Walker - Layer Road was an advantage

FORMER Colchester United goalkeeper and manager, Mike Walker, believes that his old club will lose a great advantage when they leave Layer Road for good this summer.

Carl Marston

FORMER Colchester United goalkeeper and manager, Mike Walker, believes that his old club will lose a great advantage when they leave Layer Road for good this summer.

Walker remains second amongst the U's all-time league appearance makers, behind Micky Cook, after playing 451 games for the Essex club during the 1970s and 1980s.

He then had a short but successful spell as manager, in 1986-87, before his eventual switch to Norwich City, so he knows more than most the effect that Layer Road's humble surroundings had on many visiting clubs.


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“Most of the teams, the down-to-earth teams, would go there and just play the same, but you get one or two teams who think they are better than they are,” explained Walker, who is now aged 62.

“You go to a little ground like that (Layer Road) and it makes it very difficult - and if the team is half-decent, it is worth maybe a point.”

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Layer Road has hosted some big upsets since Colchester United joined the Football League in 1950. The famous FA Cup win over mighty Leeds United from 1971 was one of the shocks of all time.

While Layer Road is destined to make way for a new property development, after 101 years of competitive football in various guises, the U's will be settling into their new Community Stadium at Cuckoo Farm next season,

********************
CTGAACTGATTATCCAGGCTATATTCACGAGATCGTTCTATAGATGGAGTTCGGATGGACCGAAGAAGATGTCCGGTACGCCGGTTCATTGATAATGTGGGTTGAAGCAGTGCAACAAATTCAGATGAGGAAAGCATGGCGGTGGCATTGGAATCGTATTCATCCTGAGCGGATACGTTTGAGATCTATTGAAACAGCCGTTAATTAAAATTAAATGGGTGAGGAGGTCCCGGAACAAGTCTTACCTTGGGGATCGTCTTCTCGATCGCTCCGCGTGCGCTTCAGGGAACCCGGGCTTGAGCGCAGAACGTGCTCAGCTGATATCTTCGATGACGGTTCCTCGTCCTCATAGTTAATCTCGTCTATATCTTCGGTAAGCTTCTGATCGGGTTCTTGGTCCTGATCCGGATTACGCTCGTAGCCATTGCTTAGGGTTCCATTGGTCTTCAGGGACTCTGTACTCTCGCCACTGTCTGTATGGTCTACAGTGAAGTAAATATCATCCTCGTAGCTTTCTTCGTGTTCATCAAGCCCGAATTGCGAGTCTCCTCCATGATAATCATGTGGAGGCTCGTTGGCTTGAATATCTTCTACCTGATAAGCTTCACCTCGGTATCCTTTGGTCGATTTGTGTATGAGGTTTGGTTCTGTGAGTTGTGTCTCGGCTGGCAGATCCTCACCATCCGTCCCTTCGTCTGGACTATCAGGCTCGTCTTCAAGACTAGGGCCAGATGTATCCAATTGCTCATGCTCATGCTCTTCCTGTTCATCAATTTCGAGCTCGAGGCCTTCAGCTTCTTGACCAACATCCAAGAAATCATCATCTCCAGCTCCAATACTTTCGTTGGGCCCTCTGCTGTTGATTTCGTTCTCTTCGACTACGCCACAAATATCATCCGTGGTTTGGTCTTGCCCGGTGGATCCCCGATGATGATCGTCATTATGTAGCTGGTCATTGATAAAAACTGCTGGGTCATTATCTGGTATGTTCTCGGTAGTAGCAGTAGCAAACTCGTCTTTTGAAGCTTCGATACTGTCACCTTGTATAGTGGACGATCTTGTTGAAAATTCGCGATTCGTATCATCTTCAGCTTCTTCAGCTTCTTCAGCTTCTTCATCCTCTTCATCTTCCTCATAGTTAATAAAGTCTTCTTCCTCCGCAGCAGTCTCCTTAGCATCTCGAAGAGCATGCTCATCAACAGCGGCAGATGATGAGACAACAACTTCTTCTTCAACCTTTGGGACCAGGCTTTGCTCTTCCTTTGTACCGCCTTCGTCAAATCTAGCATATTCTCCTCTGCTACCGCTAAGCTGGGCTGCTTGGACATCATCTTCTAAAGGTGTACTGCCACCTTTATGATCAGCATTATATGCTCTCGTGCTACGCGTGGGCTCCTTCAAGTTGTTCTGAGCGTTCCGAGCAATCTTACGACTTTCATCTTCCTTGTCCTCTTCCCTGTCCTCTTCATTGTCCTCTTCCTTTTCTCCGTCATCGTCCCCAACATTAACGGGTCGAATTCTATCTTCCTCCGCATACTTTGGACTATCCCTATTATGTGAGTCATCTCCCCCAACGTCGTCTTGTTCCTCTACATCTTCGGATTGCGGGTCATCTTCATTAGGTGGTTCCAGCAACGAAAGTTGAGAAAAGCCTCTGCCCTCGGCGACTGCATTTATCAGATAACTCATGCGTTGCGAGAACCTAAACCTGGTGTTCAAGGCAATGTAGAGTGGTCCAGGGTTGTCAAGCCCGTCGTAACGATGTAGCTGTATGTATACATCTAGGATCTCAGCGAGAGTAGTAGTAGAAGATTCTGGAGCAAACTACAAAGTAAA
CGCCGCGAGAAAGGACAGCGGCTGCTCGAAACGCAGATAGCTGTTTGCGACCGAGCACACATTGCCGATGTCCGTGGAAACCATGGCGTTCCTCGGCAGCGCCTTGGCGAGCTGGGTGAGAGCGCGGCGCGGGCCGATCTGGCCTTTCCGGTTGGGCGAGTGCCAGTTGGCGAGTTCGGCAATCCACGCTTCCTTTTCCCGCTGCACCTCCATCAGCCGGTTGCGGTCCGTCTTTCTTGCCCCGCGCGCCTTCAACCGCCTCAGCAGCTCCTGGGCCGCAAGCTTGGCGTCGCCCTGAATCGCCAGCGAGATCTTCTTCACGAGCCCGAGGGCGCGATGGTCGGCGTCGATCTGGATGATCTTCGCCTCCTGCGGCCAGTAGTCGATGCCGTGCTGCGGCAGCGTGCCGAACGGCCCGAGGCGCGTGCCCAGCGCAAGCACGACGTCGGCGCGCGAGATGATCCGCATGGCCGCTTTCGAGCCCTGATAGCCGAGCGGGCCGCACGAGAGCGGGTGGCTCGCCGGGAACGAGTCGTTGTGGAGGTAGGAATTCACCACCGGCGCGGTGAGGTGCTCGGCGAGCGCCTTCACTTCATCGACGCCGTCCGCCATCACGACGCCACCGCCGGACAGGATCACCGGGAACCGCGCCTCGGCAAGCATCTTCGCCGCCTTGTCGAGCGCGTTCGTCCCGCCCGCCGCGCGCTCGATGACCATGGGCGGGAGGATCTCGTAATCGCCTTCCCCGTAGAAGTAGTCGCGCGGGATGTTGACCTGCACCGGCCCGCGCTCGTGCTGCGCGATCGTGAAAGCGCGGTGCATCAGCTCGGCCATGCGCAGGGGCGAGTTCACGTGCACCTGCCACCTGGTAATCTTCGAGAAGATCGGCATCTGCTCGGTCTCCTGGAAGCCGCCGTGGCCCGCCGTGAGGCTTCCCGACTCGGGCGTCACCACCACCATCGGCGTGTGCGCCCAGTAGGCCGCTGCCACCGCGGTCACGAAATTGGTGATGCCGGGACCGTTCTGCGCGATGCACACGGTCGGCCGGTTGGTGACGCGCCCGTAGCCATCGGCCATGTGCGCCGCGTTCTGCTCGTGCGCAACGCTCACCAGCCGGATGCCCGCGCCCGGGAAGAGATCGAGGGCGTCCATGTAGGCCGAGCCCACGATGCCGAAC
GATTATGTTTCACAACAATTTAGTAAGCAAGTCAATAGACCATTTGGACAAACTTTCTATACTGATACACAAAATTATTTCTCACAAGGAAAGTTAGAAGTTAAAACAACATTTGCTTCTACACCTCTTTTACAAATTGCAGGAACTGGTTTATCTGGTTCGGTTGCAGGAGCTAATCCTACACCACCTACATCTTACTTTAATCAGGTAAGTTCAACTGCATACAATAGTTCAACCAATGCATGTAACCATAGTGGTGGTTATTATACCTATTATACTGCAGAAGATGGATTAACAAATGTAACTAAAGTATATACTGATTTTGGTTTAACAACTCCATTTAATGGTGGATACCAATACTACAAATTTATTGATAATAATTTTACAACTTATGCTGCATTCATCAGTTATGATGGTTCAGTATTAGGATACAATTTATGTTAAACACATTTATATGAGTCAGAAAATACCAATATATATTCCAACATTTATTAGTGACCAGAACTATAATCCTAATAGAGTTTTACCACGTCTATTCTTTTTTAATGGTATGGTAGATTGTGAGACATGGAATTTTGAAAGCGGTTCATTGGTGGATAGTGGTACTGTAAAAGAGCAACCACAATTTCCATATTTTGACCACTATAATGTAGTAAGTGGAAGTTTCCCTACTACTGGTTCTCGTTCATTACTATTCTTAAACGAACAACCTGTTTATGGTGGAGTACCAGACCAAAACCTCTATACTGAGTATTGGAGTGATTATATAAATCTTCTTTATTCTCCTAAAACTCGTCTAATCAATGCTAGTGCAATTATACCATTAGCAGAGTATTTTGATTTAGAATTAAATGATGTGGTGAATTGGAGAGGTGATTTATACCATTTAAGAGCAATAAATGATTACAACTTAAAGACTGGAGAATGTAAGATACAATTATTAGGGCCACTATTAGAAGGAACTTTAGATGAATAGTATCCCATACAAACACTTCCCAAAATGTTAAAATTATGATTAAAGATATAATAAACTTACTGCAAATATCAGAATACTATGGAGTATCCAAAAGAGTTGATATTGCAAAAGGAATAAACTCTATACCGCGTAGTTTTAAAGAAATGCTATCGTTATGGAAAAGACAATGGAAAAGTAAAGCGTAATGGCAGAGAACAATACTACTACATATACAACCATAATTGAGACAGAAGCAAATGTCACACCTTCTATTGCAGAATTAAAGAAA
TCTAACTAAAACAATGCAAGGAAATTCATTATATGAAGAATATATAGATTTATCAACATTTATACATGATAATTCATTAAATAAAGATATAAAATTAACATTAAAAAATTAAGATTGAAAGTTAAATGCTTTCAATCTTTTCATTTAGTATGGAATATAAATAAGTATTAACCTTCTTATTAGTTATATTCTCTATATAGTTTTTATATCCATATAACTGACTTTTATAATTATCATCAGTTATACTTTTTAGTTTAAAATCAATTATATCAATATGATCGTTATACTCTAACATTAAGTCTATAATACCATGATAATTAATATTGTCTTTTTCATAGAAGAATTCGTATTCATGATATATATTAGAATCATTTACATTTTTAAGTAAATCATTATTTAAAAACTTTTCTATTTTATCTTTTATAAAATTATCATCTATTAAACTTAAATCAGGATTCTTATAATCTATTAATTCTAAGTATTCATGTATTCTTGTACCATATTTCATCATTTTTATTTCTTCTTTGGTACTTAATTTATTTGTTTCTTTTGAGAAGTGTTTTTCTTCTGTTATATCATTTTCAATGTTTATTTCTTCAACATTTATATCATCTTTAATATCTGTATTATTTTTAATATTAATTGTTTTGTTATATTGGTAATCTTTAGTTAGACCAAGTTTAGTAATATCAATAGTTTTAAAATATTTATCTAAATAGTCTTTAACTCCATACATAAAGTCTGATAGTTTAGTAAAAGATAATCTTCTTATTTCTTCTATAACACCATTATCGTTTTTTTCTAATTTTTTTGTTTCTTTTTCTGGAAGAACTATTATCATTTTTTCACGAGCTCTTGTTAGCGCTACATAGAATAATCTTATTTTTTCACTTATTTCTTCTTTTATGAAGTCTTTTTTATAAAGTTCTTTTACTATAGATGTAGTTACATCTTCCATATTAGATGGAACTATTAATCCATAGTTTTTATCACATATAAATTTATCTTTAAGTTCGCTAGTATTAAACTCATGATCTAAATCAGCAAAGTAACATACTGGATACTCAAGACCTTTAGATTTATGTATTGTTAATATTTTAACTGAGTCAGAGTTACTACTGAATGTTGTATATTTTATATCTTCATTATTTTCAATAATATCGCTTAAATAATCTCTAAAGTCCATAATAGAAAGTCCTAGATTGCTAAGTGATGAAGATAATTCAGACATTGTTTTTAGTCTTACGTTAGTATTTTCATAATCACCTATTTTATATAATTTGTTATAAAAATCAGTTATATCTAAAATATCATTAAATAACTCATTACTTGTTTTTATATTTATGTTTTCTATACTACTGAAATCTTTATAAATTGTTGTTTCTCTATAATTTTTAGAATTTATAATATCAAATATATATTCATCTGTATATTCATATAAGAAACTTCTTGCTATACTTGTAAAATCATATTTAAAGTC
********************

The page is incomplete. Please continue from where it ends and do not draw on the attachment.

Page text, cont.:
Walker is happy that his old club are moving to a new home, with all the improved facilities that comes with a 10,000 all-seater stadium, despite the loss of the Layer Road advantage.

When the U's won promotion to the Championship in 2005-06, and then finished a superb 10th in their first season at that level, the U's players nicknamed Layer Road as the “Layerdrome,” because of their terrific home record.

However, it was the home form that deserted them in their final season at Layer Road - just four home wins all campaign left them bottom of the Championship and relegated.

Walker spends most of his time abroad these days, but he still keeps a close eye on his beloved U's.

“Colchester did tremendously well to get up with Phil Parkinson, and Geraint Williams then took them on,” he said.

“It was a tremendous achievement to be in the top half of that league, and it is just disappointing they are moving into the new ground when they have gone and got relegated.

“But I think it was just one of those things. They were never going to be strong enough from the gates (average crowds of less than 6,000) to be able to buy players to sustain that success.

“It will be nice for the club to move to a new ground. I had to endure the old Layer Road ground as a player and a coach, but there are a lot of happy memories from that as well.”

Walker's association with the U's began in 1973, when he moved from Watford. His total of 451 league appearances included an unbroken run of 310 games between February, 1977, and January, 1983.

He was appointed assistant manager in 1983, after retiring as a player, and three years later he succeeded Cyril Lea as manager.

However, Walker was mysteriously sacked when the U's were vying for promotion at the top of the Fourth Division and, even after his dismissal, was voted Manager of the Month for October

Walker went on to considerable success as manager of Norwich City from 1992. He guided the Canaries to third place in the inaugural Premier League, and then on to a glorious UEFA Cup campaign which saw them beat Bayern Munich before losing to Inter Milan.

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